(Photo Credit: The Giant’s Causeway, Ireland)
If we live long enough we will face the task of transitioning.
This past week, after weeks of going back and forth discussing new housing options, Mom and I began our search for her new home.
Mom has come to the place in her life where she is considered “independent.” That is, according to Senior citizen terminology.
What does this mean?
Basically, that she does not require any assistance with her day-to-day living. Mom has been blessed with good health, with the exception of arthritis. And now she feels that she needs an environment where there are no steps, no yard maintenance, and cheaper monthly bills. While this sounds like an easy transition – pick your new home and move in – there are obstacles.
I don’t mean the obstacles that involve cleaning out years of memorabilia or of selling a home, but the actual transition process. Talking about it is one thing, but doing it, well, that’s a horse of a different color, so to speak.
This past week I began looking through her eyes as well as through my own lens of mortality.
I put myself in her shoes.
While I see this transition as a positive experience for both of us, I feel that her reneging is her way of holding on to her and my dad’s past, even though he is no longer with us. I empathize with her hesitation. I don’t want to let go, either. I don’t want to let go of the familiarity that I feel every time I walk through the front door. I don’t want to forget the smell of her cooking that invades my senses the moment I step out of my car. I don’t want to go through a security door, or wait for her to “ring me in” before I can see her face-to-face. But, I do want her safe. I do want her in an environment where she will be surrounded by her peers. Folks who understand where she is coming from, because they were once in her situation, too. Folks who will welcome her into their way of life, show her the ropes, and make her glad that she chooses to be with them. I just want her to be happy. I want the very best for her, whatever that might entail.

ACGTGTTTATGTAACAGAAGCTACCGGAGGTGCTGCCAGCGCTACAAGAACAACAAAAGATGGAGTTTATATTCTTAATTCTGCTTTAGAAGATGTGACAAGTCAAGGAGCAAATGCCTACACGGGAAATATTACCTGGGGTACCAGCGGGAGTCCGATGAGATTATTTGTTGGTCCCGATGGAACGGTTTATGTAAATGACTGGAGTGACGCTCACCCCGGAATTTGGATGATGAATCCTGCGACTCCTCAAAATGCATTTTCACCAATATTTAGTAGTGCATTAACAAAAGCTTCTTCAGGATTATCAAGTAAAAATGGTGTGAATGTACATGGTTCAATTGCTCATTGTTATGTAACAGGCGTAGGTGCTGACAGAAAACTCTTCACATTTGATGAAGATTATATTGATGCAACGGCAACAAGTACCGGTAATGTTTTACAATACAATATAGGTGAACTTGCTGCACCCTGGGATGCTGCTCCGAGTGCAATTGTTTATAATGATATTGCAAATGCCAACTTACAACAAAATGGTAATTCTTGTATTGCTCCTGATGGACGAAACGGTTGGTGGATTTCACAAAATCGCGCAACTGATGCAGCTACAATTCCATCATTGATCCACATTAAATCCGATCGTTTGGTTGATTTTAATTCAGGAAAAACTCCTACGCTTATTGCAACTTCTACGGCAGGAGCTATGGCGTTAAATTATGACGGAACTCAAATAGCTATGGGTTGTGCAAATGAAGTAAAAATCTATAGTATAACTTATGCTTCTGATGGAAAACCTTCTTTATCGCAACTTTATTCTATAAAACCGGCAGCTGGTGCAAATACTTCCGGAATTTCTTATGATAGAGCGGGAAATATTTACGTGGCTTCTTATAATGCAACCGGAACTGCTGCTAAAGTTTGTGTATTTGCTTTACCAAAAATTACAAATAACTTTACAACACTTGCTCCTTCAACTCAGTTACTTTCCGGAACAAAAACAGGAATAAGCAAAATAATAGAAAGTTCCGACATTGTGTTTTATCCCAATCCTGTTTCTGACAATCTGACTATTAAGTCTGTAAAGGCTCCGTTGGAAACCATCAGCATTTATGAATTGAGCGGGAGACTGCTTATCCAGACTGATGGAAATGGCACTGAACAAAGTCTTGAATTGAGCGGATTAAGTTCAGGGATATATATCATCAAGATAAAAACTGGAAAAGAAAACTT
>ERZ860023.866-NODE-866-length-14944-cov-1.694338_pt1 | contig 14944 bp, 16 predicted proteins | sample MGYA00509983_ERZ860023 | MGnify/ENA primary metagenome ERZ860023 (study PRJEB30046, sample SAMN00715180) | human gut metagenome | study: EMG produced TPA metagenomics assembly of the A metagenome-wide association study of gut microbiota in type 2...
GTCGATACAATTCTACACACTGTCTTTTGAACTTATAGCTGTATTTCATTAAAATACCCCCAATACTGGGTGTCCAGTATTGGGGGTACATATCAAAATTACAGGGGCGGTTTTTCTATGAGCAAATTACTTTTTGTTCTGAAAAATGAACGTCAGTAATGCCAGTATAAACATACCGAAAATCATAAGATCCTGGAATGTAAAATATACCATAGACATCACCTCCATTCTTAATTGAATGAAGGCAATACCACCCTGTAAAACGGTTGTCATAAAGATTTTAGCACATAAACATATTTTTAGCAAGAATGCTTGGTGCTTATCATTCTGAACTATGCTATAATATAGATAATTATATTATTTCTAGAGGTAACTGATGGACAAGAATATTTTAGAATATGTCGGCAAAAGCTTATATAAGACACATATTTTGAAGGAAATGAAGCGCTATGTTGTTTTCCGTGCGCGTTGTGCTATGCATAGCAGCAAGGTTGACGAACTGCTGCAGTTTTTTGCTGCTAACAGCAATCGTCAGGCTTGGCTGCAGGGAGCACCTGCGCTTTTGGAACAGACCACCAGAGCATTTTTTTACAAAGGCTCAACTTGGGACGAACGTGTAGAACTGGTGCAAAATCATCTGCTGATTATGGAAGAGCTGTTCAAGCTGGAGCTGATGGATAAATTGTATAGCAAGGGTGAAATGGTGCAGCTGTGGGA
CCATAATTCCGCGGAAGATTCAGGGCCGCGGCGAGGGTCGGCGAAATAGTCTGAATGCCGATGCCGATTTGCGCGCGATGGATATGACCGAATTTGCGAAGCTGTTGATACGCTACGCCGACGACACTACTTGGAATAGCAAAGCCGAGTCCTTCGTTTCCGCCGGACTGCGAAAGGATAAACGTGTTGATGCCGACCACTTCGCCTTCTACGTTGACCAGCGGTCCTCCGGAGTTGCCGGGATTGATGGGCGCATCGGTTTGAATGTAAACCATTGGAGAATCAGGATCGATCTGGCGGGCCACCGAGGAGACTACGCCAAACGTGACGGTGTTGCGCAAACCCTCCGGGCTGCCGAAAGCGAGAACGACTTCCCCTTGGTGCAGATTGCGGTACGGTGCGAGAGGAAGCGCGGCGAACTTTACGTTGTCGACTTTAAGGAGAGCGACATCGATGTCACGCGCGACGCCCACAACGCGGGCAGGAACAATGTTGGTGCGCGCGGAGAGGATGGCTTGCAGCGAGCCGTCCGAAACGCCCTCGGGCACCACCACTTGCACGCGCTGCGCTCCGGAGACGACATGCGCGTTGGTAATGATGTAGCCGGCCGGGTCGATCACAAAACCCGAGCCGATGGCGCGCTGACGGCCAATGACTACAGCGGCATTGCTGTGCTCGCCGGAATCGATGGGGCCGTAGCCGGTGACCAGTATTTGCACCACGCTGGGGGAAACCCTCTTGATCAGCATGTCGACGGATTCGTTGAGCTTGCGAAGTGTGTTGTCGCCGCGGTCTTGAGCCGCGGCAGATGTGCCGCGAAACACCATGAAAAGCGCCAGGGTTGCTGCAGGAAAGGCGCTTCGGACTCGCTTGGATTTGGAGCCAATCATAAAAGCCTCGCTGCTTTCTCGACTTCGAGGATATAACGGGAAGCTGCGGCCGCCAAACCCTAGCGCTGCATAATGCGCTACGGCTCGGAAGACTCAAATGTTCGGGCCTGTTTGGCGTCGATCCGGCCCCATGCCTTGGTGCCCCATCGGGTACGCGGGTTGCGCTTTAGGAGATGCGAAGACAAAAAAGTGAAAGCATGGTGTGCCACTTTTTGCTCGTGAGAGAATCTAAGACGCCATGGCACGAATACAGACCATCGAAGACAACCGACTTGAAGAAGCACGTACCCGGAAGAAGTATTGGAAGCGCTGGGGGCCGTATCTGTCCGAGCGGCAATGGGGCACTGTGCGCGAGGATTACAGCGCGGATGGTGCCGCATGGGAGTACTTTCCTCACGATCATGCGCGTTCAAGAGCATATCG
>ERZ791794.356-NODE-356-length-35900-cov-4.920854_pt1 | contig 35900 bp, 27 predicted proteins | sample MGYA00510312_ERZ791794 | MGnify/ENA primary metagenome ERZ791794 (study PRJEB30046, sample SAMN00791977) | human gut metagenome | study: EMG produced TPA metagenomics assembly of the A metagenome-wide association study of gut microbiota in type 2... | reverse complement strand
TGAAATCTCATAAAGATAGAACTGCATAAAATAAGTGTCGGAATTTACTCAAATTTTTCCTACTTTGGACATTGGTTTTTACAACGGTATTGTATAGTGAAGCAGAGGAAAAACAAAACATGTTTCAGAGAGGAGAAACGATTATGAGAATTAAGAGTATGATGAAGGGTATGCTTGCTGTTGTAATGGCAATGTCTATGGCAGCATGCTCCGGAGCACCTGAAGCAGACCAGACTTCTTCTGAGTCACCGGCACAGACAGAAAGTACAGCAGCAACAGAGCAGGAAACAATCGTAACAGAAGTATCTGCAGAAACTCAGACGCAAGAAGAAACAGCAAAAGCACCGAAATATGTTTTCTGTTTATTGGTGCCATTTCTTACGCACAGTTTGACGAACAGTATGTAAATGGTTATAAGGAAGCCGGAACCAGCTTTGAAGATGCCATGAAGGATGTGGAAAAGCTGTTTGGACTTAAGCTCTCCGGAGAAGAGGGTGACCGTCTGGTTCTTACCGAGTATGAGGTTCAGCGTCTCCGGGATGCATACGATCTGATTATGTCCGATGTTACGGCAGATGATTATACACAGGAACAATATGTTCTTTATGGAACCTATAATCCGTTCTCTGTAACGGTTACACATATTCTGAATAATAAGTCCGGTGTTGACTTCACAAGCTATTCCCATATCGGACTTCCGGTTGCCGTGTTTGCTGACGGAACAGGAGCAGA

Mom’s transition from here to there is irrelevant. But what is relevant is her mindset. She is the one who ultimately needs to be ready. She is the one who must accept the change that awaits her. And she is the one who, once she finds what she is looking for, will be glad and rejoice in her new home and her new lifestyle. I’m trying to be her encourager and help her to see that this transition is a good thing. That this transition can make all the difference in the world when it comes to how and where she chooses to spend the rest of her life.
I believe that our decision to follow Christ is similar to the transition that my mother is facing. Mom knows and acknowledges that there is something better out there for her. Something that will give her the peace of mind she is looking for. Something that will help her to feel safe. Something that she will love and cherish more than what she has now. She just needs to take that first step of faith – that transitional step that will take her from where she is now and place her to where she needs to be.
I know this, and I truly believe that Mom does as well.
Complacency is easy, too easy.
As your children we often settle for the low road where we constantly face obstacles that infringe on our happiness, instead of transitioning to the high road, which offers an over abundance, a life everlasting.
Today, I pray for my mother’s transition into a new home and a new life.
I pray, oh God, for those folks who long to transition away from a life of complacency. I pray that they find a new life with you.
Thank you, God, for allowing us to choose our transitional path.
A life that has already been promised, according to 2 Corinthians 5:17 (NIV)
Therefore, if anyone is in Christ, the new creation has come: The old has gone, the new is here!